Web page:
Other demonstrations by women have forced security forces to release Muslim suspects to defuse tensions and disperse crowds. This practice is on the increase, say analysts, because police are reluctant to call in army reinforcements and risk seeing the situation escalate. The legacy of Tak Bai in 2004, when 78 Muslim men died in army custody after a protest was violently suppressed, is a potent reminder of what can go wrong.
The gatherings are also a tool for media-savvy insurgents to undermine the government's emphasis on peace-building, say officials. 'When they use women and children as protestors, this means pictures of soldiers confronting them that the media will use,' said Colonel Acra Tiproch, a spokesman for the army's southern command.
Prime Minister Surayud Chulanont, a retired army commander who was installed in October by Thai army coup leaders, has stressed peace and reconciliation in the troubled area. Analysts say his willingness to apologise for past mistakes such as Tak Bai and pay compensation to victims' families has won him some respect in the south. He has insisted that security forces try to use peaceful means to resolve disputes.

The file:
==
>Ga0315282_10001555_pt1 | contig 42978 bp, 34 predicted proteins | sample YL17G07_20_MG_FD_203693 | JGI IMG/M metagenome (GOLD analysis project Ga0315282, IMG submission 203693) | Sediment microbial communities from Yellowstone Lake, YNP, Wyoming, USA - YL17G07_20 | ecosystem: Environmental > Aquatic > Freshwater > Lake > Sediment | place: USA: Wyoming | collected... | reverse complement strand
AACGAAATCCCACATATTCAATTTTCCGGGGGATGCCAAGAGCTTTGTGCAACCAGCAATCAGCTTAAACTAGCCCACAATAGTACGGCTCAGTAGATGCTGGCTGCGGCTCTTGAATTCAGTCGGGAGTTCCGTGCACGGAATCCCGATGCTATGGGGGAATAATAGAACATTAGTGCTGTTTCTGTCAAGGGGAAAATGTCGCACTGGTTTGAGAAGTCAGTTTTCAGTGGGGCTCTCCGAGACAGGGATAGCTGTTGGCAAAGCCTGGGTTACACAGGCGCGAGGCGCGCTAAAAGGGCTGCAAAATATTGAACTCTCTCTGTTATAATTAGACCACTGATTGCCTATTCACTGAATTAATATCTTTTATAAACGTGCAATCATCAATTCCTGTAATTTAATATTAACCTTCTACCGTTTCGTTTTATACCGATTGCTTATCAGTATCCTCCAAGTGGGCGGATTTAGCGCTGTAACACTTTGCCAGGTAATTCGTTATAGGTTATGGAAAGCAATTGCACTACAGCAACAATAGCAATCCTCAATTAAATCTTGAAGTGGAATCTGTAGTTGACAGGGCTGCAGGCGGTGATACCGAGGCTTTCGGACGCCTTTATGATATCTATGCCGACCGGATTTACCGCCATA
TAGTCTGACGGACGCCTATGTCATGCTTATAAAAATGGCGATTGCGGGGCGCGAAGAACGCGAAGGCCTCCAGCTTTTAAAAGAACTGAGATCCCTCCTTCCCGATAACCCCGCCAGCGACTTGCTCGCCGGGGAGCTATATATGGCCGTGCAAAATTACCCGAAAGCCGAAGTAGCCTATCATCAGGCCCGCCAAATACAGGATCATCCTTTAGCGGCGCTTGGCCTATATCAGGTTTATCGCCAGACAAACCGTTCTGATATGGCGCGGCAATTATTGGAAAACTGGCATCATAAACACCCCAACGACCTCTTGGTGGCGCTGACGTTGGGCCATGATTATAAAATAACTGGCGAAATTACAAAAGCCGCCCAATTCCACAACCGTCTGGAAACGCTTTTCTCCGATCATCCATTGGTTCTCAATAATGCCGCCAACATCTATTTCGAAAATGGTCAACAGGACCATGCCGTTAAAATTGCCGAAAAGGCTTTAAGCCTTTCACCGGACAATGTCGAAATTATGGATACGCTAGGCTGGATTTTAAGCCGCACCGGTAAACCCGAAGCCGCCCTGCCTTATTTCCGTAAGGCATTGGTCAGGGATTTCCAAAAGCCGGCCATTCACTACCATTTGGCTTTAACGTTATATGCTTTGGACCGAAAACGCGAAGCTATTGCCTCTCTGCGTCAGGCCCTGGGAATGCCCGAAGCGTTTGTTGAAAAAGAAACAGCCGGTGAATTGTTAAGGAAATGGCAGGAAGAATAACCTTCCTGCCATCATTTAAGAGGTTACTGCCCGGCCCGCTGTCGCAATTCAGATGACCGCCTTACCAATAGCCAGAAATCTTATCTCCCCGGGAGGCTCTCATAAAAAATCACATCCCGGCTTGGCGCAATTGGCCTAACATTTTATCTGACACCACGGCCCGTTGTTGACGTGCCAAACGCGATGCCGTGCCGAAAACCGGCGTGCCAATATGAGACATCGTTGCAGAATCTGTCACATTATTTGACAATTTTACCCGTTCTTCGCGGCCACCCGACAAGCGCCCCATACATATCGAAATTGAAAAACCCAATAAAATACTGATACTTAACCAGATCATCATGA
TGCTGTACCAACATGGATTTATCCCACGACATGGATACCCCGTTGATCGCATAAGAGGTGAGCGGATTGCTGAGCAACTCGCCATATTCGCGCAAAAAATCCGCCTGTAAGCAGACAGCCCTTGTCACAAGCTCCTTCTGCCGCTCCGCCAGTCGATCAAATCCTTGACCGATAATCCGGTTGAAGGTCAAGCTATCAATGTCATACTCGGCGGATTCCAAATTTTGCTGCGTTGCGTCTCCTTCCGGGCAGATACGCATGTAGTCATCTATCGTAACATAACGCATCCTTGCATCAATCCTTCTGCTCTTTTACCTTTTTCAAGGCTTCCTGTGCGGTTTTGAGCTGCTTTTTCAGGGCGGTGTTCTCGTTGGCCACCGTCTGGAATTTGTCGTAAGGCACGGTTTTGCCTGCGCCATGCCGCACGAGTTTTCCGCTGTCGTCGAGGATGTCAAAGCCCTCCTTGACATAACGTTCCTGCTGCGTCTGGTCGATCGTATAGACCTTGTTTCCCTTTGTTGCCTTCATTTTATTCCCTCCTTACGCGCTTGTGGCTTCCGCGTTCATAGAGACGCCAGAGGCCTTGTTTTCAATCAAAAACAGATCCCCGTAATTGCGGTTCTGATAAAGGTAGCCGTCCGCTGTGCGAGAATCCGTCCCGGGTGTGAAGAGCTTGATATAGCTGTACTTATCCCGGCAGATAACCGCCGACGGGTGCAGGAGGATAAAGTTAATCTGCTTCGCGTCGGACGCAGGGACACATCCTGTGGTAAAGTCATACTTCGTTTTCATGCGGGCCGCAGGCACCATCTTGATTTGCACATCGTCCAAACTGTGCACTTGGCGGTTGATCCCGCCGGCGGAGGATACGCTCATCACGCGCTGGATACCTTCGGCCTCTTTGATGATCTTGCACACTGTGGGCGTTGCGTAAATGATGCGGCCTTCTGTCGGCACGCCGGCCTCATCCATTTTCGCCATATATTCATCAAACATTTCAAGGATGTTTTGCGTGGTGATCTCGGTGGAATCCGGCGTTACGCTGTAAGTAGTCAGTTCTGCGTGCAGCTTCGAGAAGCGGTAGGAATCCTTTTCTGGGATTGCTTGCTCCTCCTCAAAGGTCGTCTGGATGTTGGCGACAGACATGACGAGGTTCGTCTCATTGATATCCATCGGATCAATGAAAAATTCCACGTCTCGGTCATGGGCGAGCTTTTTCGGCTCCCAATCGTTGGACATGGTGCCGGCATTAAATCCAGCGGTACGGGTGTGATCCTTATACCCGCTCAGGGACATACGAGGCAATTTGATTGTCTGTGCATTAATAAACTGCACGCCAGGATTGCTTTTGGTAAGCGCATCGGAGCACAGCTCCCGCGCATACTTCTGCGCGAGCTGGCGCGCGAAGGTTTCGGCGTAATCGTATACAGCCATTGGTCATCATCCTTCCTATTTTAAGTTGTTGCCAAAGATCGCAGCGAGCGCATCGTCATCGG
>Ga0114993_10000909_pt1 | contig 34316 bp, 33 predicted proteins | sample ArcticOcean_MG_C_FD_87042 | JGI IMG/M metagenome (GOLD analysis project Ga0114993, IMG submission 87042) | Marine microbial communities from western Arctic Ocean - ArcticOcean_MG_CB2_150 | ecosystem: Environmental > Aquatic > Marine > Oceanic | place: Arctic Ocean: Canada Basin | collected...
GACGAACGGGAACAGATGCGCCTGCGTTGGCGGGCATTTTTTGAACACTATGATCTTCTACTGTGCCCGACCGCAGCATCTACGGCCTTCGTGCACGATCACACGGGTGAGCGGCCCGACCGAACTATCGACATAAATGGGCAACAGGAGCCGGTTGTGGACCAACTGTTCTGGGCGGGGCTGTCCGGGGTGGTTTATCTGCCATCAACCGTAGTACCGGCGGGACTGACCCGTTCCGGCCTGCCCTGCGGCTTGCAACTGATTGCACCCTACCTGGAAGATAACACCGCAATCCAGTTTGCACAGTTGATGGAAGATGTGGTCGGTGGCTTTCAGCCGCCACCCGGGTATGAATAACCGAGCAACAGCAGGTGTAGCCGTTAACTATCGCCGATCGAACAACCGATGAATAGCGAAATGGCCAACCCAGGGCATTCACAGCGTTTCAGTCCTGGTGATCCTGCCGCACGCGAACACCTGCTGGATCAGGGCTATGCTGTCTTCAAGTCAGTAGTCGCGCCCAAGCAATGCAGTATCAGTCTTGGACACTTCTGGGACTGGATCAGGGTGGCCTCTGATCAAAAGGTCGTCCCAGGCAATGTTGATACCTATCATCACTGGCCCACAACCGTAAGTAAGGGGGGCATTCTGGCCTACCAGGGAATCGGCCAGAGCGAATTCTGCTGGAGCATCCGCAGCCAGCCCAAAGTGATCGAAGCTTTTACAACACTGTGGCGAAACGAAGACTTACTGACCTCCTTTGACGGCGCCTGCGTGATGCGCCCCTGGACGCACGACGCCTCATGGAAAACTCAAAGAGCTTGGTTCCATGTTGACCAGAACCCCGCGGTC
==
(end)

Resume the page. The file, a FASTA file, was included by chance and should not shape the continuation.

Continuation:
But the release of detained suspects has sparked counter-demonstrations by Buddhists in the south, who are a dwindling minority. On Monday, about 2,000 Buddhists rallied in Saba Yoi district capital that oversees the boarding school in Pian sub-district to press authorities to provide more weapons for self-defence.
Buddhist villagers complain that authorities are favouring Muslims, giving in to militants and failing to protect their communities from increasingly brutal attacks, such as the March 14 execution-style slaying of eight Buddhists on a bus. A ninth later died in hospital, but the driver, a Muslim, was spared by gunmen after he reportedly knelt to pray.
The widening sectarian divide in the south, where Malay Muslims have long complained of mistreatment by Bangkok-appointed officials, is testing Mr Surayud's peace-building stance. He said on a recent visit to the area that he was concerned by the rift between Buddhists and Muslims, but said his policy would remain unchanged. 'We will have to find the cause of these misunderstandings and fix them,' he said.